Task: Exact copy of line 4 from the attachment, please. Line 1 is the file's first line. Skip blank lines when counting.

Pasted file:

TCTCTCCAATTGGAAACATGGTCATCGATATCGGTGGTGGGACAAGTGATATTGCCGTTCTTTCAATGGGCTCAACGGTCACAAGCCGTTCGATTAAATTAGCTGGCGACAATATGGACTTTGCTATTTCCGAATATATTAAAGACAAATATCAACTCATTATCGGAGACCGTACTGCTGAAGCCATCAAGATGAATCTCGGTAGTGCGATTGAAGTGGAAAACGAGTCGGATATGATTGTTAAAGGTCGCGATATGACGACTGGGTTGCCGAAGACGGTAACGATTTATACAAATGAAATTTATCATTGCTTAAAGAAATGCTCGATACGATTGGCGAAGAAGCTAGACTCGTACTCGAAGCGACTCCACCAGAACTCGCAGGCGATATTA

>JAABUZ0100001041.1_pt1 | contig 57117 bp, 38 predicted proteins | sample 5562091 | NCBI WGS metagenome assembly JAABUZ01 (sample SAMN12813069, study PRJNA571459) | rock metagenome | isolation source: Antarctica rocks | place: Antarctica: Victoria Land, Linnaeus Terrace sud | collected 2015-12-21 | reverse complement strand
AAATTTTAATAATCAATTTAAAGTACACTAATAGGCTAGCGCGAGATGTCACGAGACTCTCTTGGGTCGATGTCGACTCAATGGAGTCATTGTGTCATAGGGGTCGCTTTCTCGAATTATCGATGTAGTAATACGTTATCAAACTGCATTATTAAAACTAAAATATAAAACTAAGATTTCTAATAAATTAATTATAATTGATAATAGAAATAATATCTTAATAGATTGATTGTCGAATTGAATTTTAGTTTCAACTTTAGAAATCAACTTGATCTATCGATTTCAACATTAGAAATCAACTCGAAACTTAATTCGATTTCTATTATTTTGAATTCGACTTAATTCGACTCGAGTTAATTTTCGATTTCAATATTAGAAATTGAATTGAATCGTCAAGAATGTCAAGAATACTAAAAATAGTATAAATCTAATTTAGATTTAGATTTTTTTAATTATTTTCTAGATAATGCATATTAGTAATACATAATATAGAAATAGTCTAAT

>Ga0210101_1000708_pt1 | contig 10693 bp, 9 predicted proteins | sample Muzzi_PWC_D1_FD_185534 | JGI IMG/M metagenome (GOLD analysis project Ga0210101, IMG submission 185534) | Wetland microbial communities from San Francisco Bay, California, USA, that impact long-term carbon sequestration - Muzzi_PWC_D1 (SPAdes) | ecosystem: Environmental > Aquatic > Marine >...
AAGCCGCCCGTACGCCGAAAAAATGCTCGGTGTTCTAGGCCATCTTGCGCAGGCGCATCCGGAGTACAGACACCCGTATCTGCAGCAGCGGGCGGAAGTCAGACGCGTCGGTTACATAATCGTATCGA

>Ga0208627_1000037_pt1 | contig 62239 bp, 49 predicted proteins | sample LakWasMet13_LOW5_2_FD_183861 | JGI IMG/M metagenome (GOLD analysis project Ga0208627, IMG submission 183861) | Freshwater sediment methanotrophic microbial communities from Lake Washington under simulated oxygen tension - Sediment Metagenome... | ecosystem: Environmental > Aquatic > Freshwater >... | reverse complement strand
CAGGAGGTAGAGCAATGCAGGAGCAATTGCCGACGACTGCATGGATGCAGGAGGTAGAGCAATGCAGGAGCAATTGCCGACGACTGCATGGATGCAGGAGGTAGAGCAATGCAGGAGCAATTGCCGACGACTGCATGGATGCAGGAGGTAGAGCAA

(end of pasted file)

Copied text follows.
>Ga0210101_1000708_pt1 | contig 10693 bp, 9 predicted proteins | sample Muzzi_PWC_D1_FD_185534 | JGI IMG/M metagenome (GOLD analysis project Ga0210101, IMG submission 185534) | Wetland microbial communities from San Francisco Bay, California, USA, that impact long-term carbon sequestration - Muzzi_PWC_D1 (SPAdes) | ecosystem: Environmental > Aquatic > Marine >...